Finally, after a couple of decades of yawning at some incredibly boring “unisex” designs that were never all that popular, we finally have a collection that may more closely address the wardrobe needs of those who identify in some manner as non-binary, non-gender specific, or pan-gender. I’m not sure that was necessarily the goal Jil Sanders’ creative directors Lucie and Luke Meier had when they created this autumn/winter collection. More likely, they were capitalizing off a style that has become increasingly popular around the world, mixing feminine and masculine pieces into one unifying look. There are several practical reasons for enjoying this type of styling. However, for anyone who is or knows someone who is on that non-gender-specific spectrum, this was almost the perfect collection from the very first ensemble.
Reducing the silhouettes to their most basic description, what the duo has done is pair a long, sometimes dress-like top over pants or leggings. While that doesn’t sound like such a big thing, for people who don’t exactly feel comfortable in either a dress or a suit, jeans or a skirt, this approach comes closer (though not necessarily perfect) to working for them. The longer overlay pieces sometimes look like traditional dresses, but at other times are more like long shirts, tunics, or ponchos. The pants are often full and comfortable but the collection also includes some leggings because that’s a trend that still has some steam to it. What’s important is that people have options that are attractive and appropriate for how one might feel on any specific day.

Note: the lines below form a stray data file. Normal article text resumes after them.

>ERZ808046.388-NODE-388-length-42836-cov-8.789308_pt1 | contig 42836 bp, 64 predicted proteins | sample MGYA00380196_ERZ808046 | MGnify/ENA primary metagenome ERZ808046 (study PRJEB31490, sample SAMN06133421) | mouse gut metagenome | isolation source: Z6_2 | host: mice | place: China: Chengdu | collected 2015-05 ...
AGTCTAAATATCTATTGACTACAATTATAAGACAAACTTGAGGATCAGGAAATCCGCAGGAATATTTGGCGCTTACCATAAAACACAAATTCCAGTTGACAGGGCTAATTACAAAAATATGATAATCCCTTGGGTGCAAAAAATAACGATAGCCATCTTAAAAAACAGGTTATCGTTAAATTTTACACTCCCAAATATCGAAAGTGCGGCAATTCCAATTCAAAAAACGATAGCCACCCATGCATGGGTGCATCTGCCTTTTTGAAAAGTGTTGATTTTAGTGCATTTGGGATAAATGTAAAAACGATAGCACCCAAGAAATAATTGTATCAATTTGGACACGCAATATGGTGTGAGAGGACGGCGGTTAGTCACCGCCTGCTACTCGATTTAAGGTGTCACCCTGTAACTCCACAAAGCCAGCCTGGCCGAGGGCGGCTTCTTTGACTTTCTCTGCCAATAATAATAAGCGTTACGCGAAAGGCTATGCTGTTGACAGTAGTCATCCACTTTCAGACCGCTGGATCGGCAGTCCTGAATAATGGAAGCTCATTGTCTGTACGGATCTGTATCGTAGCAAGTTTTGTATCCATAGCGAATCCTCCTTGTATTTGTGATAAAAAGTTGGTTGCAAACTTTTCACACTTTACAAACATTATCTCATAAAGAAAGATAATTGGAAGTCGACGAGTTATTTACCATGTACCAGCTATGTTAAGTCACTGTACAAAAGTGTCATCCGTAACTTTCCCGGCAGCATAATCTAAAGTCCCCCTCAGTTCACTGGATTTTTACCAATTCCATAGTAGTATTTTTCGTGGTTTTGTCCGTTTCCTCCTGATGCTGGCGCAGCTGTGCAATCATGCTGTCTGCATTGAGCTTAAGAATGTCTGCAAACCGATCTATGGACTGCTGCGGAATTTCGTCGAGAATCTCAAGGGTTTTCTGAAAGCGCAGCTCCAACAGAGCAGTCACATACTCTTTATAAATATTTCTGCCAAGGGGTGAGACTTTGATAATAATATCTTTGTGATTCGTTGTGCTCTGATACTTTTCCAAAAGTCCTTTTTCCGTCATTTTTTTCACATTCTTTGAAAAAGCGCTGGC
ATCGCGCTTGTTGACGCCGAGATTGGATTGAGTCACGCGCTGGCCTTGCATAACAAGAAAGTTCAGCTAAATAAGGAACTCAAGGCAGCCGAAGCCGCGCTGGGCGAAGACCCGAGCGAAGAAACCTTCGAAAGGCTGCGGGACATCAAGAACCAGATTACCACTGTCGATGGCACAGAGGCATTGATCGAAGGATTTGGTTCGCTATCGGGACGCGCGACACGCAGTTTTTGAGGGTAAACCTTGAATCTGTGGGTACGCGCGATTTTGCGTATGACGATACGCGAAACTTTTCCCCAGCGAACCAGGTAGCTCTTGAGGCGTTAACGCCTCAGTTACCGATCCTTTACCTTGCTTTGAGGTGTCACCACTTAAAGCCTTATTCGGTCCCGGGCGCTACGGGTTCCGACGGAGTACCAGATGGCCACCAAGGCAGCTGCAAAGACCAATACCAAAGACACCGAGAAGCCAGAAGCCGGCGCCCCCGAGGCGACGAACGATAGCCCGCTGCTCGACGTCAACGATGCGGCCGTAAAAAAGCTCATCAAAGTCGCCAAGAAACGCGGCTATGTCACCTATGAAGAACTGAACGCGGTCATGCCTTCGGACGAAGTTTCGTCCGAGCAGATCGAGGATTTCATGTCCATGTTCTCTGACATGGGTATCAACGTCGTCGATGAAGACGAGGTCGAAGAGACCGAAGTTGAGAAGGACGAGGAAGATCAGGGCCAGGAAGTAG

The clean lines and often sharp cuts that are part of the house aesthetic lend themselves well to this less-than-gender-specific form of styling. When the cuts are especially sharp one might pick up on a bit of utilitarianism but for the most part, the Meiers have used that simplicity as a way of achieving an attractive form of laying without creating a lot of bulk that bunches up and weighs down the wearer. There are plenty of well-tailored, couture-like techniques such as built-in corsets and knotted macramè-like details for those days one is leaning more toward the feminine, but also 3-D coats and impeccably tailored suiting for a more masculine touch. That one can easily blend a piece from here and another from there to create a wardrobe that fits their own identity should make this collection a sure winner.
Here are some samples from the runway.
With the largeness found in many (okay, most) of the cuts comes a sense of comfort. There is substantial quilting, soft fabrics, delicate prints, and generous draping that are cozier than one might expect from a Jil Sander collection. For an autumn/winter collection, there are plenty of choices for keeping one sufficiently warm.
At the same time, there are pieces specifically feminine. A spaghetti-strapped jumper with a plunging neckline is undeniably sexy. Still, all it takes is a contrasting t-shirt or sweater to make that look a bit less binary. The collection fits no matter how one chooses to identify.
While the Meiers aren’t looking to start any kind of revolution, their approach with this collection broadens the brand’s appeal especially among younger people who are less likely to identify along strict gender lines. As gender identity becomes a larger issue worldwide, collections like this become increasingly important. The duo does a good job of riding the line so that there is something here for almost everyone.